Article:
Talking Money with Aging Parents
It's about the present—and the future.
Our two cents
For many families, talking about money is difficult. Your parents may not want to admit they need help, or they may be reluctant to see you in the parental role of giving advice. But with love, concern, and some thoughtful preparation, you can open the door to this important conversation.
Making things easier for them
Your parents may have their daily financial lives under control, but it doesn't hurt to discuss the basics. As people get older, even taking care of relatively simple things such as banking and paying bills can become more difficult. You might be able to help your parents simplify and streamline.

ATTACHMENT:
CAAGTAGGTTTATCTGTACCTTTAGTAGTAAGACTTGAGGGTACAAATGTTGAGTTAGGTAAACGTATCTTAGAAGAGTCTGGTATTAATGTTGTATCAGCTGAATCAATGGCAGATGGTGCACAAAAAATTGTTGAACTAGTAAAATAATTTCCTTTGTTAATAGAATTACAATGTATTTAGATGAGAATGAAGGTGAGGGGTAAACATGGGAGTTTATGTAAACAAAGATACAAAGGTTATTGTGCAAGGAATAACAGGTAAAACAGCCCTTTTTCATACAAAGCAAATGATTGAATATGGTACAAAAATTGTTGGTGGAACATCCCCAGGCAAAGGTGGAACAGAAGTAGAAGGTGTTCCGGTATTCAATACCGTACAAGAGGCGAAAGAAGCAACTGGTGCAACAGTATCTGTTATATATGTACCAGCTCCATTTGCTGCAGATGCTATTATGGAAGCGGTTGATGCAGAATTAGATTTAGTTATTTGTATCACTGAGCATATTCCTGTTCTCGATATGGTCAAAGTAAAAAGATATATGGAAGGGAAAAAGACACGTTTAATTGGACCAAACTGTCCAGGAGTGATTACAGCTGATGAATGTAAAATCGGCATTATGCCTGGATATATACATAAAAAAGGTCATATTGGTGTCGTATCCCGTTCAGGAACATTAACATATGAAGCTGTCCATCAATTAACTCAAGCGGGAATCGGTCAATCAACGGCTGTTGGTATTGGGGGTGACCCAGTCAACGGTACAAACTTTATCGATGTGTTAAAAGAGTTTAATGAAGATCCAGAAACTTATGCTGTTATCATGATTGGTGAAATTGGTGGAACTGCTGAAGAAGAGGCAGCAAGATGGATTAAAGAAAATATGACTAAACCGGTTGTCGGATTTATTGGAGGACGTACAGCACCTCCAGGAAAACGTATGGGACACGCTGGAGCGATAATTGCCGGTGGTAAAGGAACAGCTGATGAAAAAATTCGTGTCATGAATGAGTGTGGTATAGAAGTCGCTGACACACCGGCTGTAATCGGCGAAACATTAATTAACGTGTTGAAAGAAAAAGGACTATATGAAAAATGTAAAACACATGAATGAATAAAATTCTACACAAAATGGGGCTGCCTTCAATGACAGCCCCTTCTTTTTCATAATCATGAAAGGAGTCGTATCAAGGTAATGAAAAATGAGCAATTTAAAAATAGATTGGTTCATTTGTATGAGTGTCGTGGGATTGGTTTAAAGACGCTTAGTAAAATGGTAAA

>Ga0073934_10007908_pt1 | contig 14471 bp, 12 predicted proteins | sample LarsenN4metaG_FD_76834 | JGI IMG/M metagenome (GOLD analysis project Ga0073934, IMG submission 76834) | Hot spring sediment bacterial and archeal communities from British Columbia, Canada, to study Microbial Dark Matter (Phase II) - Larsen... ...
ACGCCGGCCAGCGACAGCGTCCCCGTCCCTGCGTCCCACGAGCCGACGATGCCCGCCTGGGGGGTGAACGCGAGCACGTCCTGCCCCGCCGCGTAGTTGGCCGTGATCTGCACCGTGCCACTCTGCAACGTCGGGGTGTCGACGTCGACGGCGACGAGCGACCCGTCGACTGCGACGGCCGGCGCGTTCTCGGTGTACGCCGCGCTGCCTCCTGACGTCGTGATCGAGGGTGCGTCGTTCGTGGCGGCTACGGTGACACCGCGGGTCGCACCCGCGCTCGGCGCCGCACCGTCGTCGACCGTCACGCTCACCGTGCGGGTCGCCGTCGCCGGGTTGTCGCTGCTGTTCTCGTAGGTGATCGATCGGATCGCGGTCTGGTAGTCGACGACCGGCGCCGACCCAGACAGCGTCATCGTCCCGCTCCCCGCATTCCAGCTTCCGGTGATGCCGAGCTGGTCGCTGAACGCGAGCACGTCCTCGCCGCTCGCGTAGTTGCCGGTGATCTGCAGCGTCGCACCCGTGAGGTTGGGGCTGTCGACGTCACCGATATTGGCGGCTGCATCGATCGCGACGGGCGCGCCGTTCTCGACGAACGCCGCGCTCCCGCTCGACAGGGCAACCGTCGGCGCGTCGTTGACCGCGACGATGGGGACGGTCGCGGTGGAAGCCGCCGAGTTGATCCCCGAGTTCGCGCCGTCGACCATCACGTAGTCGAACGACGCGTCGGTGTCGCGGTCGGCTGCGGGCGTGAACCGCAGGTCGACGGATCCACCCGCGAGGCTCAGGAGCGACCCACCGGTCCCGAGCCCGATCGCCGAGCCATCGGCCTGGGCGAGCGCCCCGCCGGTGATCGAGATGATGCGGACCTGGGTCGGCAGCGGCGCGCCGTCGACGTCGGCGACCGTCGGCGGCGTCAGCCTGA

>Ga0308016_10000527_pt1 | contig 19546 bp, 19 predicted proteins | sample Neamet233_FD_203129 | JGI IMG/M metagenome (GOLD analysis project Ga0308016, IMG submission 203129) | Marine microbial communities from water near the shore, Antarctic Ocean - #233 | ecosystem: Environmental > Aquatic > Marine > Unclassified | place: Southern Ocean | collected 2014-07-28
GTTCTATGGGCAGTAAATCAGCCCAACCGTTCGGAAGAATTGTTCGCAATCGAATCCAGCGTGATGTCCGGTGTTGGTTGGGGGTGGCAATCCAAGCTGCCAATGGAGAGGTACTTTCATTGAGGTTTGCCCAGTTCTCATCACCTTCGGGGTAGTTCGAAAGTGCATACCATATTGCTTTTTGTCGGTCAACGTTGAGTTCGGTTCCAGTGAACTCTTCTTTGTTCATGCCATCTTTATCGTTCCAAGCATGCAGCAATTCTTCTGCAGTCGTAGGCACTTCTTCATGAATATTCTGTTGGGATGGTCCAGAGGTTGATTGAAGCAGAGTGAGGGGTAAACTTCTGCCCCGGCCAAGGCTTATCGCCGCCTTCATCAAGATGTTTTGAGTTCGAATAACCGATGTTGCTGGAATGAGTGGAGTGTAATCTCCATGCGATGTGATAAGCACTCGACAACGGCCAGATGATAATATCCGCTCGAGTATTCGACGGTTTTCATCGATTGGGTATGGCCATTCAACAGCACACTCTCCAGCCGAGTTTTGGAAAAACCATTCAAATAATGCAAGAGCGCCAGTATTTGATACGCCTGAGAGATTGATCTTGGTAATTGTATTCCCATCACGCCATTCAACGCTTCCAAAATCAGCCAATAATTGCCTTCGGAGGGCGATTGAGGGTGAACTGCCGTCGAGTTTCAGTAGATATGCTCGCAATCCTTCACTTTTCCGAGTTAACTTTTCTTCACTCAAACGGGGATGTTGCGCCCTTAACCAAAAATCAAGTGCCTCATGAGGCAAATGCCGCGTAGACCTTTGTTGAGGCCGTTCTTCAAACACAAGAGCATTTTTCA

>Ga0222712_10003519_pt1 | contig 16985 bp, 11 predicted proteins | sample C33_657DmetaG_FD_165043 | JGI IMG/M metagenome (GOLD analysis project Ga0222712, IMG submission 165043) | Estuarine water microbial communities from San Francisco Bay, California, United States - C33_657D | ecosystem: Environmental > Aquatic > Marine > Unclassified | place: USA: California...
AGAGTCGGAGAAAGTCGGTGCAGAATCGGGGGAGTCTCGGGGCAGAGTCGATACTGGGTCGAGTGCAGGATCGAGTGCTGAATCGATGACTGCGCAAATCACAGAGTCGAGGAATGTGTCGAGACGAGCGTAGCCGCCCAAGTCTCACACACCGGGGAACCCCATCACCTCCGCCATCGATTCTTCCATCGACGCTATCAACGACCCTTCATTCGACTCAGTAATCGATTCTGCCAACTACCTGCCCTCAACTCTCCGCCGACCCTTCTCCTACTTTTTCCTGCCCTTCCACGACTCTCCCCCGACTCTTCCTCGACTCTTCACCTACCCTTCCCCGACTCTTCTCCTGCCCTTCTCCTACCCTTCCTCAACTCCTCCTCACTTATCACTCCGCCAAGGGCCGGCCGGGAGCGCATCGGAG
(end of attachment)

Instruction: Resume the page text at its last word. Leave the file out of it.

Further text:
A good way to start is to talk about your own daily management issues, such as:
- Staying on top of a budget—Do your parents have a budget in place? If not, you can help them get a clearer idea of where their money is going and determine if their income will continue to be enough to meet their daily needs.
- Paying bills on time—If they're having trouble keeping up with due dates and bill paying, talk to them about establishing automatic payments from their bank account.
- Handling credit—Ideally at this time in life, your parents are practically debt-free. If they're juggling credit card balances on a fixed income, you can discuss how they can pay off their debts.
- Basic and online banking—Getting to and from the bank may become a burden. Help them take advantage of direct deposit for things like Social Security payments, IRA distributions or other regular sources of income. Also help them set up online and mobile accounts to reduce trips to the bank.